Jacob Vrel

From Wikipedia, the free encyclopedia
Street scene, ca. 1660

Jacob Vrel (fl. 1654–c.1670)[1] was a Dutch, Flemish, or Westphalian painter of interiors and urban street scenes during the Dutch Golden Age (1588–1672). He was likely most active from 1654 to 1662.[2]


Jacob Vrel is also referred to as Jan instead of Jacob(us); alternative spellings of his surname are Frel, Frelle, Vreele, Vrelle, and Vriel.[3] Though Vrel's birthplace is unknown, scholars consider him a Dutch artist.[2]

The lack of biographical information and challenging visual evidence has led scholars like Elizabeth Honig to call him "the most entirely elusive painter of 17th century Holland."[4]

Despite the many architectural elements, bread products or clothing of the figures in his paintings, art historians are unable to assign most of Vrel's street scenes to any particular city or region. Vrel is thought to have composed them mostly from imagination.[5] As of 2021, two experts have recognized streets and buildings of the Dutch city of Zwolle, not far from the German border in three pictures.[6]: 30 [7]


According to the Netherlands Institute for Art History (Dutch RKD-Nederlands Instituut voor Kunstgeschiedenis), Vrel was a member of the same "school" or artistic style as Pieter de Hooch, showing simple intimate scenes of daily life in towns, often including studies in perspective. Though no evidence for a specific "school" exists, the center of influence seems to have been in the artistic centers of Haarlem and Delft, for artists born during the years 1620–1630. The painters listed by the RKD in this category are Esaias Boursse, Hendrick van der Burgh, Pieter de Hooch, Pieter Janssens Elinga, Cornelis de Man, Hendrick ten Oever, and Jacob Vrel.[8]

Vrel's works are sometimes confused with those by Esaias Boursse[3] or Pieter de Hooch.[9] Vrel painted without glazes.[10] He often painted his signature on a strip of paper or cloth in his painting, reminiscent of European medieval banners or scrolls.[6] At least half of the pictures by Vrel contain signatures altered to read "Johannes Vermeer" or "Pieter de Hooch."[1]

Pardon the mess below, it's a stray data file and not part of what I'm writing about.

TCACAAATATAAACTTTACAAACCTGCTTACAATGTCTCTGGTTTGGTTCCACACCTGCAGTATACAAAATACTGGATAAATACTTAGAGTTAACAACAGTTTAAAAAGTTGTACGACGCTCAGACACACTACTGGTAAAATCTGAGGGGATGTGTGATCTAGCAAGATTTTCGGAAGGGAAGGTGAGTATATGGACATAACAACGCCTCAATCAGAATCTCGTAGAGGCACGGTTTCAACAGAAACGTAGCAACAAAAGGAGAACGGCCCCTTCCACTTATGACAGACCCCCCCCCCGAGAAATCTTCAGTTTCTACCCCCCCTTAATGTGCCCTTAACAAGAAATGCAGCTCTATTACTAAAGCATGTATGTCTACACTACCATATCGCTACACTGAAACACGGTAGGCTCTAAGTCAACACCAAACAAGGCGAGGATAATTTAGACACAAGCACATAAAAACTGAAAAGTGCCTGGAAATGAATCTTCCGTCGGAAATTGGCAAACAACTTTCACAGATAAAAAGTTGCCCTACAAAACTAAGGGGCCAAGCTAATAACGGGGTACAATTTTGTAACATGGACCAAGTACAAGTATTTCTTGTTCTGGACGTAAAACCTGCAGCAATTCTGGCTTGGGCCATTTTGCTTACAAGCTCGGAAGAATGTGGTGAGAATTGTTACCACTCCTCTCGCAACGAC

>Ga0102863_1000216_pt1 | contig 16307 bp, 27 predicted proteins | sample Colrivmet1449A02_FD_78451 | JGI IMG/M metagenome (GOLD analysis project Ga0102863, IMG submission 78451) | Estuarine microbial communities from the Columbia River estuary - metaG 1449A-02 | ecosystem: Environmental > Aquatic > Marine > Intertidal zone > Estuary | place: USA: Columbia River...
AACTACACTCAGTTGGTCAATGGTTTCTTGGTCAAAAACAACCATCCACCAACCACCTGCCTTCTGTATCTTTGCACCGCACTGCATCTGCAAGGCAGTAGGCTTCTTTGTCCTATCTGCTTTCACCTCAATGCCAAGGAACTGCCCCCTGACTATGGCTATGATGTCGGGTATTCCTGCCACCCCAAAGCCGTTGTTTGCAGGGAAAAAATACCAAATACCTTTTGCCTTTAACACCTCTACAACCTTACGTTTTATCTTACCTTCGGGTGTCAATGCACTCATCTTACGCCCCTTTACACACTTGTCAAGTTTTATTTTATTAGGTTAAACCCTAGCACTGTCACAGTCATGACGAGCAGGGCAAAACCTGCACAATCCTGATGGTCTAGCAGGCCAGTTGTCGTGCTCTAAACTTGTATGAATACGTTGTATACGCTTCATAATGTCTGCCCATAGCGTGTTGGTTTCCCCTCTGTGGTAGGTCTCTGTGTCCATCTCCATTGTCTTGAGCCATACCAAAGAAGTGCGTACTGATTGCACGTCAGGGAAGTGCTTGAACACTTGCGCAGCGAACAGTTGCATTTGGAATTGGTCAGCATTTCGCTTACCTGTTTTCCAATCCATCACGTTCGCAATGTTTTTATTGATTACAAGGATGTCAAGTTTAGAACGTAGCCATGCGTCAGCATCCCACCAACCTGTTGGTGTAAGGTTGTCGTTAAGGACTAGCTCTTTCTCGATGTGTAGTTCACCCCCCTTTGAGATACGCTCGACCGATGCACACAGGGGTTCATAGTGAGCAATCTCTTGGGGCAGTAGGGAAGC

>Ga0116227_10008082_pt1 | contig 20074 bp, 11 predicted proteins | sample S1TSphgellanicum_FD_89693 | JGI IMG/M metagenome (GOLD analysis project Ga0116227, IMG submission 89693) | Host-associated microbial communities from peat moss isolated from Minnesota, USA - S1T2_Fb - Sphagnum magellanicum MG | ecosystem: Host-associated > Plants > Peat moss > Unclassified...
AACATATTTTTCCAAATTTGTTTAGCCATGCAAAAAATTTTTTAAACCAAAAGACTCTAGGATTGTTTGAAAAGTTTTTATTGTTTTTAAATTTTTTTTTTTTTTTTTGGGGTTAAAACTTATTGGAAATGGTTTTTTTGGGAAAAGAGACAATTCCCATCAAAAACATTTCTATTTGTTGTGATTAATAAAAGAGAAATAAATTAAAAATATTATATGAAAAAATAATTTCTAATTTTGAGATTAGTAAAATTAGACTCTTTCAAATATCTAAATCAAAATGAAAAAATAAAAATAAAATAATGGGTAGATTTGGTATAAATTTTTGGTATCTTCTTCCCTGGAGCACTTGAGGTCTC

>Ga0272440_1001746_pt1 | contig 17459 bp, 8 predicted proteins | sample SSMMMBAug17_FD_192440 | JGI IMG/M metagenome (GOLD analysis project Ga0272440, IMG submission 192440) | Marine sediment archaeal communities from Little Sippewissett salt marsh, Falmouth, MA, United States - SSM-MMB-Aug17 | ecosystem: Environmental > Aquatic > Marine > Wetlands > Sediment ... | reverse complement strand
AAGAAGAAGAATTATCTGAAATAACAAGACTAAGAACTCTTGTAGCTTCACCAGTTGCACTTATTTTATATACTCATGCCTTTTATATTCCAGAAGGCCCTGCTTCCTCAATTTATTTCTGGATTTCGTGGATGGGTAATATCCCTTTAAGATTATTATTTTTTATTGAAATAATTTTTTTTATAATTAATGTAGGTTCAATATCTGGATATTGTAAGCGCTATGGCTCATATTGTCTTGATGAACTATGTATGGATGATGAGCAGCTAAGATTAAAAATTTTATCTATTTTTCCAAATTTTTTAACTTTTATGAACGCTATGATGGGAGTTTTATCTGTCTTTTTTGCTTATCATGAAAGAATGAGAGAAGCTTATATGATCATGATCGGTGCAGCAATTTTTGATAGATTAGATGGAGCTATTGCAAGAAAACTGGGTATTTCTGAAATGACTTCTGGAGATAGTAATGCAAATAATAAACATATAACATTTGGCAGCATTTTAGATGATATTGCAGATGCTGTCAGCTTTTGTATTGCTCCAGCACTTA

A range between thirty-eight[11] and forty[12] paintings have been attributed to Vrel before the 2021 catalogue raisonne, which names forty-nine.[13]

Young Woman in an Interior, ca. 1660. National Gallery of Art, Washington.

The following public collections contain Vrel´s work in their permanent holdings:

A retrospective exhibition curated by Berndt Ebert of the Alte Pinakothek was to open in late 2020,[15] combined printed exhibition catalog and catalogue raisonné by Ebert, Cécile Tainturier and Quentin Buvelot.in 2021.[16] Because of the coronavirus pandemic, the monographic exhibition on Vrel was rescheduled to be shown in 2023 at the Mauritshuis in The Hague,[17][18] and then at the Fondation Custodia in Paris.


  1. ^ a b Honig, Elizabeth Alice (1996). "Vrel, Jacobus". In Turner, Jane (ed.). Dictionary of Art. Vol. 32. London: Macmillan. p. 728. ISBN 1884446000.
  2. ^ a b "Jacobus Vrel (Dutch, active 1654 - 1662) (Getty Museum)". The J. Paul Getty in Los Angeles. n.d. Retrieved 2021-11-09.
  3. ^ a b Jacob Vrel in the RKD
  4. ^ Hongi, Elizabeth Alice (2023). "[Review of] Jacobus Vrel: Looking for Clues of an Enigmatic Painter". Renaissance Quarterly. 76 (2): 668–670.
  5. ^ Liedtke, Walter A., Michiel Plomp, and Axel Rüger (2001). Vermeer and the Delft School. New York: Metropolitan Museum of Art. p. 114. ISBN 0870999737
  6. ^ a b spur (2021). "Vrel? Eine Spurensuche. Entdeckerheft" (PDF). Alte Pinakothek.
  7. ^ de Vries, Dirk; Bakker, Boudewijn (2021). "Jacobus Vrel in Zwolle". Jacobus Vrel: Searching for Clues to an Enigmatic Artist. Munich: Hirmer. ISBN 9783777435879.
  8. ^ Genre De Hooch school in the RKD
  9. ^ Slive, Seymour (1995). Dutch Painting 1600–1800. New Haven: Yale University Press. p. 158. ISBN 0300074514.
  10. ^ "Jacobus Vrel". The J. Paul Getty Museum Collection. Retrieved 13 October 2023.
  11. ^ Honig, Elizabeth Alice (1996). "Vrel, Jacobus". In Turner, Jane (ed.). The Dictionary of Art. Vol. 32. London: Macmillan. p. 728. ISBN 1884446000.
  12. ^ Bakker, Piet. Wheelock, Arthur K. Jr. (ed.). "Jacobus Vrel". The Leiden Collection Catalogue. Retrieved 15 December 2019.
  13. ^ Bailey, Martin (20 September 2021). "Did This Mysterious Dutch Painter Inspire Vermeer?". The Art Newspaper. Retrieved 13 October 2023.
  14. ^ "Jacobus Vrel: Major New Acquisition for the Alte Pinakothek". CODART. n.d. Retrieved 2021-11-09.
  15. ^ Jonge, Mariska de (29 October 2019). "Looking for Paintings by Jacobus Vrel". Fondation Custodia. Retrieved 13 July 2022.
  16. ^ "Jacobus Vrel Monograph and Catalogue Raisonné Published". CODART. 25 May 2021. Retrieved 13 July 2022.
  17. ^ "Jacobus Vrel, 13 October 2020–10 January 2021". CODART. 26 July 2019. Retrieved 15 December 2019.
  18. ^ "Vrel, Forerunner of Vermeer". Mauritshuis. Retrieved 13 October 2023.


  • Théophile Thoré. "Van der Meer de Delft." Gazette des beaux-arts [suppl. is Chron. A.] 21 (1866): 458–470.
  • Clotilde Brière-Misme. "Un 'Intimiste' hollandais: Jacob Vrel." Revue de l’art ancien et moderne 68 (1935): 97–114, 157–172.
  • Gérard Regnier. "Jacob Vrel, un Vermeer du pauvre." Gazette des beaux-arts [suppl. is Chron. A.] n.s. 6, 71 (1968): 269–282.
  • Peter Sutton, ed. Masters of Seventeenth-Century Dutch Genre Painting (exh. cat. Philadelphia Museum of Art; Gemäldegalerie, Berlin; Royal Academy, London, 1984): 352–354.
  • Elizabeth Honig: "Looking in(to) Jacob Vrel." Yale Journal of Criticism 3, no. 1 (Fall, 1989): 37–56.

External links[edit]